"People of the United States"

The phrase "People of the United States" has sometimes been understood to mean "citizens." This approach reasons that, if the political community speaking for itself in the Preamble ("We the People") includes only citizens, by negative implication it specifically excludes non-citizens in some fashion. It has also been construed to mean something like "all under the sovereign jurisdiction and authority of the United States. The phrase has been construed as affirming that the national government created by the Constitution derives its sovereignty from the people, as well as confirming that the government under the Constitution was intended to govern and protect "the people" directly, as one society, instead of governing only the states as political units. The Court has also understood this language to mean that the sovereignty of the government under the U.S. Constitution is superior to that of the States. Stated in negative terms, the Preamble has been interpreted as meaning that the Constitution was not the act of sovereign and independent States. In short, although in some ways the meaning and implications of the Preamble may be contested, at the least it can be said that the Preamble demonstrates that the federal government of the United States was not created as an agreement between or coalition of the States. Instead, it was the product of "the People" with the power to govern the People directly, unlike the government under the Articles of Confederation, which only governed the People indirectly through rules imposed on the States.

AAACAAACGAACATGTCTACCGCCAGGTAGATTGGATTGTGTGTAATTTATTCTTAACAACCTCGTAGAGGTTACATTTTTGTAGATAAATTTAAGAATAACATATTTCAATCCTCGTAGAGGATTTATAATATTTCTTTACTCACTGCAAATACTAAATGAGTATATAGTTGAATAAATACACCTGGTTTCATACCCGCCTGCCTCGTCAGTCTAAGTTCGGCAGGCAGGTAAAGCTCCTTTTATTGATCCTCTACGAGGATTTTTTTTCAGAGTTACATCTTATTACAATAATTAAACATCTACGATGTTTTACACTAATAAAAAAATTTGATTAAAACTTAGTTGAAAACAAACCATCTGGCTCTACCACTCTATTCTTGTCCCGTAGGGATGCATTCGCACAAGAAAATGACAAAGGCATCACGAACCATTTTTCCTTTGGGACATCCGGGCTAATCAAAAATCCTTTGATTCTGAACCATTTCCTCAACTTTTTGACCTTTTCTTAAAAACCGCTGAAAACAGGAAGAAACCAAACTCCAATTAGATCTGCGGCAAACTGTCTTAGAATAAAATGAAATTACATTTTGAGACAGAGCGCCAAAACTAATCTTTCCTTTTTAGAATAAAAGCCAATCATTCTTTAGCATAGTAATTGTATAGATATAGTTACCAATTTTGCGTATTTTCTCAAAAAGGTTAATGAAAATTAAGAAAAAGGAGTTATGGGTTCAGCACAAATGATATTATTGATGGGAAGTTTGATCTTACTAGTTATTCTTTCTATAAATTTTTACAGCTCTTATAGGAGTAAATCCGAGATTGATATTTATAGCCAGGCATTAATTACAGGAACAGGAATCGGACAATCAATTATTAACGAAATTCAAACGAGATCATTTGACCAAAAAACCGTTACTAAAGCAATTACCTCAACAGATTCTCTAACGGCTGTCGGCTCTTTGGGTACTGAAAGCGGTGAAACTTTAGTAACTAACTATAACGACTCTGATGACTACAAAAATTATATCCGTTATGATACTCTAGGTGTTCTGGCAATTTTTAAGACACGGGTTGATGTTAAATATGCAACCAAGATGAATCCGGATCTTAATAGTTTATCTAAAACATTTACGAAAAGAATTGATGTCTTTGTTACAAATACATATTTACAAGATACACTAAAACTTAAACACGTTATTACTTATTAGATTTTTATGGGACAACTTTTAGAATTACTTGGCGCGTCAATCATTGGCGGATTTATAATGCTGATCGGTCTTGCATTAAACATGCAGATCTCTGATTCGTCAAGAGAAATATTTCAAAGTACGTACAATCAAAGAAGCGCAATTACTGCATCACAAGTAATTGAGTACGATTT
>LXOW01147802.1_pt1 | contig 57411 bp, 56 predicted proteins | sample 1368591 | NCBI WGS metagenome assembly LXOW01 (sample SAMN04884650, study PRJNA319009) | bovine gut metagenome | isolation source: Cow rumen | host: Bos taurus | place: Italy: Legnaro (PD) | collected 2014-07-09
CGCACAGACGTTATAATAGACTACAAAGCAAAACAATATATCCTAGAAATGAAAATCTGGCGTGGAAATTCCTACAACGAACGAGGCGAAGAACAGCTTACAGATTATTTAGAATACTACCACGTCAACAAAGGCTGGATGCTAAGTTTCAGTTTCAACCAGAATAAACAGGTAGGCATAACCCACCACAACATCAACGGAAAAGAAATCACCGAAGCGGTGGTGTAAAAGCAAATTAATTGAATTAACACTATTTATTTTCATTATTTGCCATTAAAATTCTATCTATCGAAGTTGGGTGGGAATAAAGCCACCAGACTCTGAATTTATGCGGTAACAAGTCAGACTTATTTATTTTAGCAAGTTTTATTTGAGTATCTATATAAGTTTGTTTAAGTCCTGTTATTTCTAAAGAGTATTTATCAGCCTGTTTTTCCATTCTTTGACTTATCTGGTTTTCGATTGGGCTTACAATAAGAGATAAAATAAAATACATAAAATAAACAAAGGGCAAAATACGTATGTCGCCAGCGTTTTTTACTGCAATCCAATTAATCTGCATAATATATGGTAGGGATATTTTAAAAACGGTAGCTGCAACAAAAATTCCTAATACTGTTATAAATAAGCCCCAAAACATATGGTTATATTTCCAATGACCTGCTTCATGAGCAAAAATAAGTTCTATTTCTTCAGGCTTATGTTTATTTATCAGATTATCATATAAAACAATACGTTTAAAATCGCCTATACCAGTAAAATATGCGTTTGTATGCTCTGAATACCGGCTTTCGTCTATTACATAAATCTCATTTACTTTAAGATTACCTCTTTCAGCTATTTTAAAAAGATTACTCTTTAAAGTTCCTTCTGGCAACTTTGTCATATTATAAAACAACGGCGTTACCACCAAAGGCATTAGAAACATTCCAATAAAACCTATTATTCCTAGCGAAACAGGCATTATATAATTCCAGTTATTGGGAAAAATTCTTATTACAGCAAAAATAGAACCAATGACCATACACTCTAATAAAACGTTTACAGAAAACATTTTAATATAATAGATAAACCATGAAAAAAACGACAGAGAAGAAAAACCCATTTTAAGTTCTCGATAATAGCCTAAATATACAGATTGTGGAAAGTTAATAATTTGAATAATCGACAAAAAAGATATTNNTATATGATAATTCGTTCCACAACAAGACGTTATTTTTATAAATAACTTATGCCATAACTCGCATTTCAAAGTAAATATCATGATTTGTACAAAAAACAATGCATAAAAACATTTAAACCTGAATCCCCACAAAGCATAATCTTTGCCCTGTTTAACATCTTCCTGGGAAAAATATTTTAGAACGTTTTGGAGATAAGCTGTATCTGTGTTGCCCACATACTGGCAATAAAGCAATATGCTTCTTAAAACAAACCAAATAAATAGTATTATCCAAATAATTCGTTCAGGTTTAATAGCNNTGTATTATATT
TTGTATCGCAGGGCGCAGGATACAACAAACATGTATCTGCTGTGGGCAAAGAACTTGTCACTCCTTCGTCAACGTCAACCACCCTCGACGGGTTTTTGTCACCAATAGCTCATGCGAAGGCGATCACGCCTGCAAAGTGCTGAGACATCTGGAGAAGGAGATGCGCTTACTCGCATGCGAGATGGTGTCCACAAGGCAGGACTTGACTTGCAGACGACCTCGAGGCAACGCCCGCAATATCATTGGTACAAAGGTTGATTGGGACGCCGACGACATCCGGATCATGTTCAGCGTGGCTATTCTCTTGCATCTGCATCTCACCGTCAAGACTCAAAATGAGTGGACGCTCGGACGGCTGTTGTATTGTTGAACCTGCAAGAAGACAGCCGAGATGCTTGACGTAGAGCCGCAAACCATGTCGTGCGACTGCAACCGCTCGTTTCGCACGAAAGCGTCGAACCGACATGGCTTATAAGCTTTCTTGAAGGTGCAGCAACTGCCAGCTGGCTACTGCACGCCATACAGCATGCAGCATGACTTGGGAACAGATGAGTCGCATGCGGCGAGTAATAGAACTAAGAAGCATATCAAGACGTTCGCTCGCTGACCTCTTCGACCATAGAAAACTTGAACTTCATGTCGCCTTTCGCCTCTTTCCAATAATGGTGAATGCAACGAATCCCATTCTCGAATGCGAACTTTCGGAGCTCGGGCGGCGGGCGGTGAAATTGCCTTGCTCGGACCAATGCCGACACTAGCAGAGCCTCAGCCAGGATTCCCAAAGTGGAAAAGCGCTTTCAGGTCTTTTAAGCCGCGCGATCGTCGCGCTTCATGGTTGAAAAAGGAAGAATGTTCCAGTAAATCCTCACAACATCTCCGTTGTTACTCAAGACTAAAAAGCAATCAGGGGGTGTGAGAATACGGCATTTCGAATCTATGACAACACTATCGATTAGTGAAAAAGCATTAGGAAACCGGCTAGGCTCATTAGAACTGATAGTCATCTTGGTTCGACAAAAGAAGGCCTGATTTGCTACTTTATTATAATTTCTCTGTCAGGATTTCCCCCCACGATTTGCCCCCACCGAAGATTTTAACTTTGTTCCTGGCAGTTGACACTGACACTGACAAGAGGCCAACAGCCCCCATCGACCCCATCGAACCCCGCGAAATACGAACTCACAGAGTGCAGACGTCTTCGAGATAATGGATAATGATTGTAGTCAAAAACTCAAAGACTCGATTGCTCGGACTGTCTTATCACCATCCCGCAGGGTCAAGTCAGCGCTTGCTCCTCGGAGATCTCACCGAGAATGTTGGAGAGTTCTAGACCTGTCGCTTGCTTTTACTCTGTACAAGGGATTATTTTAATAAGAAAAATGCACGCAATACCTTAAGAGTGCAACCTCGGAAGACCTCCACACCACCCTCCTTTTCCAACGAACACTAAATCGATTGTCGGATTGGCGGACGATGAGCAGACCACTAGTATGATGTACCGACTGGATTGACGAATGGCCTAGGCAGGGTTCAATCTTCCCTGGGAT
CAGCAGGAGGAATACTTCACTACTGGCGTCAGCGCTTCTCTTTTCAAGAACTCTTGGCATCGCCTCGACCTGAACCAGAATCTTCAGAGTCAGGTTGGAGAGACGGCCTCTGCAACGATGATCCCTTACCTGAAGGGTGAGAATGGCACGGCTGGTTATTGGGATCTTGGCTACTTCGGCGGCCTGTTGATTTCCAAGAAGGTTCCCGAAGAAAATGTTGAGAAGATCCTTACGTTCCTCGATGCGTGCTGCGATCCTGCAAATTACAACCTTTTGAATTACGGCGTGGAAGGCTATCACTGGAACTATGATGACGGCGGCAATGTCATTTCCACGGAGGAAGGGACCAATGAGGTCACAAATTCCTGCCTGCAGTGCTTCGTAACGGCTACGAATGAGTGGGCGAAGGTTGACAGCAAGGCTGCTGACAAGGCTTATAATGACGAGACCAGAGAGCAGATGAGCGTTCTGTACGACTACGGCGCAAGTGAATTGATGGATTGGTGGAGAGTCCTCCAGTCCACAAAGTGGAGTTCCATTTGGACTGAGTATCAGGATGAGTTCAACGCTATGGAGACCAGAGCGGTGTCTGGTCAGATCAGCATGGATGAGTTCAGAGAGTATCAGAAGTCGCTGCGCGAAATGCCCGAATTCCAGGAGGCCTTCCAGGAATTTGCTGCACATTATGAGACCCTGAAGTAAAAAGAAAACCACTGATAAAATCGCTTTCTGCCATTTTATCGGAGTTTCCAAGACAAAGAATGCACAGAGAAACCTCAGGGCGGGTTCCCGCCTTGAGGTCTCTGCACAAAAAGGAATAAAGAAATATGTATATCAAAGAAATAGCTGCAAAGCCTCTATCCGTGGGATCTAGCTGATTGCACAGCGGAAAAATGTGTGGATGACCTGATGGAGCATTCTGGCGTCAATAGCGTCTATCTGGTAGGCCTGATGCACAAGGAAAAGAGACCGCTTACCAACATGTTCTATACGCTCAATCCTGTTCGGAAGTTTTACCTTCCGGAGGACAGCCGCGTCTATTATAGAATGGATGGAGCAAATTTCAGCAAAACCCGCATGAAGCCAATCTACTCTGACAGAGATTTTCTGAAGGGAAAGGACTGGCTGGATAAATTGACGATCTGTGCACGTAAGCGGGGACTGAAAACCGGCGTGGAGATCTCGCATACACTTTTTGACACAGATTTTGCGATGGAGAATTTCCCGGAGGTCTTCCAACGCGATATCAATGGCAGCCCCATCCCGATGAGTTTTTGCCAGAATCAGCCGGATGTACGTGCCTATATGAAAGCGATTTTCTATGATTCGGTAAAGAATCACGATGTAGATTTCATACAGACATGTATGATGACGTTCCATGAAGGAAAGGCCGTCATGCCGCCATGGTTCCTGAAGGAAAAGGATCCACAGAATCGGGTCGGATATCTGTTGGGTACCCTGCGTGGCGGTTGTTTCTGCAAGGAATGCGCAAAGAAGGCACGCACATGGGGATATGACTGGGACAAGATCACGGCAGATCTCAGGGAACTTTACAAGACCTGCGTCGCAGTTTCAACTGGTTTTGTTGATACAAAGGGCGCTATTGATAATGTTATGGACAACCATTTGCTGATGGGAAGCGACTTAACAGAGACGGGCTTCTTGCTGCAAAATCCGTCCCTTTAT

Where the Constitution is legally effective

The Preamble has been used to confirm that the Constitution was made for, and is binding only in, the United States of America. For example, in Casement v. Squier, 46 F. Supp. 296 (W.D. Wash. 1942), aff'd, 138 F.2d 909 (9th Cir. 1943), a serviceman in China during World War II was tried for murder in the United States Court for China. After being sent to prison in the State of Washington, he filed a writ of habeas corpus with the local federal court, claiming he had been unconstitutionally put on trial without a jury. The court held that, since his trial was conducted by an American court and was, by American standards, basically fair, he was not entitled to the specific constitutional right of trial by jury while overseas.

Since the Preamble declares the Constitution to have been created by the "People of the United States", "there may be places within the jurisdiction of the United States that are no part of the Union. The following examples help demonstrate the meaning of this distinction:

  • Ochoa v. Hernandez y Morales, : the Fifth Amendment's requirement that "no person shall . . . be deprived of . . . property, without due process of law" was held, by the Supreme Court, to apply in Puerto Rico, even though it was not a State and thus not "part" of the United States.